Could you kind of characterize your outlook for 2021 relative to prior upswings in M&A activity and how would you characterize your backlog now relative to prior periods as well?

Ken Moelis -- Chairman and Chief Executive Officer

This is the strongest backlog we've ever had to start a year. Again, I want to be careful. Somebody said to me, should you annualize the fourth quarter? And I said, yeah, only if you want to lose your job as an analyst. The fourth quarter is always seasonally strong and this one had more to it. But this is the strongest backlog we've had -- there is a lot of activity out there. And our workforce is as good as it's ever been. When I look through the players we have in position and what we did in 2020 to move people and to expand in sectors that we wanted to be in, at the top I know you guys look at the gross numbers and sometimes the MDs don't change as much as the ins and outs. But it's the team you put on the field and whether you're in the right positions to win and I've never felt stronger about the team we have on the field and whether we're covering the right places with the right people and collaborating to do it. So it's a good backlog and it's a great team and the system is working as well as it ever has.

Michael Brown -- Keefe, Bruyette & Woods, Inc. -- Analyst

Okay. Great. And just one clean-up from me. I think you alluded to it in your -- maybe your first answer, but the fourth quarter did it include any material pull forward this quarter from activity that closed in the first quarter or was it a relatively clean fourth quarter?

Ken Moelis -- Chairman and Chief Executive Officer

I'm going to let Joe get that. But remember I'd say it was clean, but there's always stuff that -- even last year there's stuff that in the third quarter gets pulled from the fourth into the third and there was this stuff in the first pulled out to the fourth. So net-net, I didn't see anything unusual, but Joe given the number on what we call --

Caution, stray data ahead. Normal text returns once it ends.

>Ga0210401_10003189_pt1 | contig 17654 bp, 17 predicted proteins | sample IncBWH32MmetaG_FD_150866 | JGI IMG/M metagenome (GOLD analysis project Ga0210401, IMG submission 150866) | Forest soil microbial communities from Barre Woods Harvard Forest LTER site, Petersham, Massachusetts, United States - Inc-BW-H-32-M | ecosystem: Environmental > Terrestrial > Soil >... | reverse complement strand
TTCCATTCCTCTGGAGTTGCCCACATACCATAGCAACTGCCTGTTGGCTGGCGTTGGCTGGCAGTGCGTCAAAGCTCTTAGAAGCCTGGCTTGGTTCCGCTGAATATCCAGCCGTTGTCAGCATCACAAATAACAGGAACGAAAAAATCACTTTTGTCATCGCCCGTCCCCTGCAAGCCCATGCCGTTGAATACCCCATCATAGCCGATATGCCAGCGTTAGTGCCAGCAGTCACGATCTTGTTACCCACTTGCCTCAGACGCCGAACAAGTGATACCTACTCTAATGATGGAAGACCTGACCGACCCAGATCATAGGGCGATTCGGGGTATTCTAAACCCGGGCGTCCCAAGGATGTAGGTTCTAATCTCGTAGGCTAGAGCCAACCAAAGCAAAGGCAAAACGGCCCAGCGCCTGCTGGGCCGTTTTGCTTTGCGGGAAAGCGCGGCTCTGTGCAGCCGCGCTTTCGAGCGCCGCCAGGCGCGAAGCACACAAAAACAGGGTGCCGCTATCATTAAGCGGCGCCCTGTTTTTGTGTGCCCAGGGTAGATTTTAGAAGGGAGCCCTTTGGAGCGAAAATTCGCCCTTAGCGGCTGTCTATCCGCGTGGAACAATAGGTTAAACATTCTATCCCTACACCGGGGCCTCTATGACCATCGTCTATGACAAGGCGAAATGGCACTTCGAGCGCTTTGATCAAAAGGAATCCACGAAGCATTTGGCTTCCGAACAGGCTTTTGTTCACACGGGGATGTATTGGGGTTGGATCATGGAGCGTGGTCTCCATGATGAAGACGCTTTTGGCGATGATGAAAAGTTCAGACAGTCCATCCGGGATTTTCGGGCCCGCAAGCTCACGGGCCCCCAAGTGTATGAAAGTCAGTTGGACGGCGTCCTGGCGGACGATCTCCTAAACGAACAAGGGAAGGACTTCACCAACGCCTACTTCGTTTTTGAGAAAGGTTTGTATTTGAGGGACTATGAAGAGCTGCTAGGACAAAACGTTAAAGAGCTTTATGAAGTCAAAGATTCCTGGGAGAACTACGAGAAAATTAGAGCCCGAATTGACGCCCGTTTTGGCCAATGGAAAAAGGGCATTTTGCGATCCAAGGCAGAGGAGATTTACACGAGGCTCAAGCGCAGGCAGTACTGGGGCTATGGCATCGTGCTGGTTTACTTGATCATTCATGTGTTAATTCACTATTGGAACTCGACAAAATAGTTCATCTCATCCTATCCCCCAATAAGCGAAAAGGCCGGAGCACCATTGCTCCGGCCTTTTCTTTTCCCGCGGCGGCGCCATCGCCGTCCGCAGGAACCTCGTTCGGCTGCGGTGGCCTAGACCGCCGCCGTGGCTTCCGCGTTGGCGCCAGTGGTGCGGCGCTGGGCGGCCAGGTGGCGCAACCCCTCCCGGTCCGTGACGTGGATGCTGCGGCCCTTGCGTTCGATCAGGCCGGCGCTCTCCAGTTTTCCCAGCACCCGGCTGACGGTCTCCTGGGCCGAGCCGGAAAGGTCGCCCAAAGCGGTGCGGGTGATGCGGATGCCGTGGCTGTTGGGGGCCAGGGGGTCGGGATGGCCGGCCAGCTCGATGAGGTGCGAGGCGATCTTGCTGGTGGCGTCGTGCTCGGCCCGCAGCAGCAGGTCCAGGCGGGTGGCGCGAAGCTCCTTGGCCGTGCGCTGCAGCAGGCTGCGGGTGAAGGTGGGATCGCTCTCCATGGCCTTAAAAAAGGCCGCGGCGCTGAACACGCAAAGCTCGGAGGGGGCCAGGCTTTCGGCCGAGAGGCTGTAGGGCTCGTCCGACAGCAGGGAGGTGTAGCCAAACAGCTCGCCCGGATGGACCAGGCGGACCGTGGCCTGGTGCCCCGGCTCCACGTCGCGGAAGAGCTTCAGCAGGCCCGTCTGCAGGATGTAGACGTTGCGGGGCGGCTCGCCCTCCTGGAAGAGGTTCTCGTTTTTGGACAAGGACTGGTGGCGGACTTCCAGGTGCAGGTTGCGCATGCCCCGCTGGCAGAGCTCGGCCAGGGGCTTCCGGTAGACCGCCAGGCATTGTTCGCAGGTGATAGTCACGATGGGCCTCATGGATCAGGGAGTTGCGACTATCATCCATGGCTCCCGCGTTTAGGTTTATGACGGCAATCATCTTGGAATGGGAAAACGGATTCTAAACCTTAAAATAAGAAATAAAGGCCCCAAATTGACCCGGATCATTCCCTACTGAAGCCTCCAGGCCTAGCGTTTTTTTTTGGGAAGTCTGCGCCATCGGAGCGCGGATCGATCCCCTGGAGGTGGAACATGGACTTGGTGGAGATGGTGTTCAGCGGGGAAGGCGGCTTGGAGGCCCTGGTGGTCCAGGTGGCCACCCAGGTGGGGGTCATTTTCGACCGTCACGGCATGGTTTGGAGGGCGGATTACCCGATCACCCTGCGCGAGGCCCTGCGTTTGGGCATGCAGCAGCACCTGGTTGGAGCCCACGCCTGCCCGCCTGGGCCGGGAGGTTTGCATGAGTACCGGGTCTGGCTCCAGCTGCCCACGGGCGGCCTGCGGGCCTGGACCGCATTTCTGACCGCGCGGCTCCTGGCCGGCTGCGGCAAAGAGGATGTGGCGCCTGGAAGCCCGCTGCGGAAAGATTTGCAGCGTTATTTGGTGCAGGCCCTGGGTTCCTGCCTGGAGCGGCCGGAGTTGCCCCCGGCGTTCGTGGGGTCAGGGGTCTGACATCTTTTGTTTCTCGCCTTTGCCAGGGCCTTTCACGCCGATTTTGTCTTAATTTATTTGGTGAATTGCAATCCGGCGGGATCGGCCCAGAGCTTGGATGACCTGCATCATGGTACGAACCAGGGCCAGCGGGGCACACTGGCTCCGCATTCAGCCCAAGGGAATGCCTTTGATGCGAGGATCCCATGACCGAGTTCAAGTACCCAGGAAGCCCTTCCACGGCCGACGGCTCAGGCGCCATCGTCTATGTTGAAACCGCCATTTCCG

Joe Simon -- Chief Financial Officer

Yeah, it was a couple of transactions and I think it added up to something around $30 million.

Michael Brown -- Keefe, Bruyette & Woods, Inc. -- Analyst

Okay. Great. Appreciate the color.

Operator

And our final question comes from Steven Chubak with Wolfe Research. Please go ahead.

Steven Chubak -- Wolfe Research LLC -- Analyst

Hi. Good afternoon.

Ken Moelis -- Chairman and Chief Executive Officer

Good afternoon.

Steven Chubak -- Wolfe Research LLC -- Analyst

So wanted to start off with a question on comp expense. I mean, you've always provided a lot of transparency around the comp algorithm. Based on your previous guidance for 2020, I think you alluded to fixed comp somewhere in the range of $340 million to $350 million and 20% variable comp ratio. And that would imply comp dollars of $533 million not to get too precise, but you came in 5% above that. I know you've invested this past year in external hires and have an increase in internal promotes. I was just hoping you could provide updated guidance on what's a reasonable expectation for fixed comp dollars in 2021 given some of those additional hires and whether we need to contemplate any additional changes to this algorithm as we look out for the remainder of this year?

Ken Moelis -- Chairman and Chief Executive Officer

Well, I think this year we looked at it and again, if we're generating 28% of our revenue to our shareholders, that's the leading industry margin I believe. I don't believe there's anybody doing that. And our comp ratio is dead in line with where we want to be. And if we can pull those together that's the target. And we'll go through it with you in detail. I'm not going to -- we're not going to give guidance on 2021. But if I could get to exactly where I was and 28% pre-tax I would in this kind of a revenue world, I would take it. And I think that I believe those are industry-leading margins and metrics the whole way. So I'm not going to give any guidance on 2021.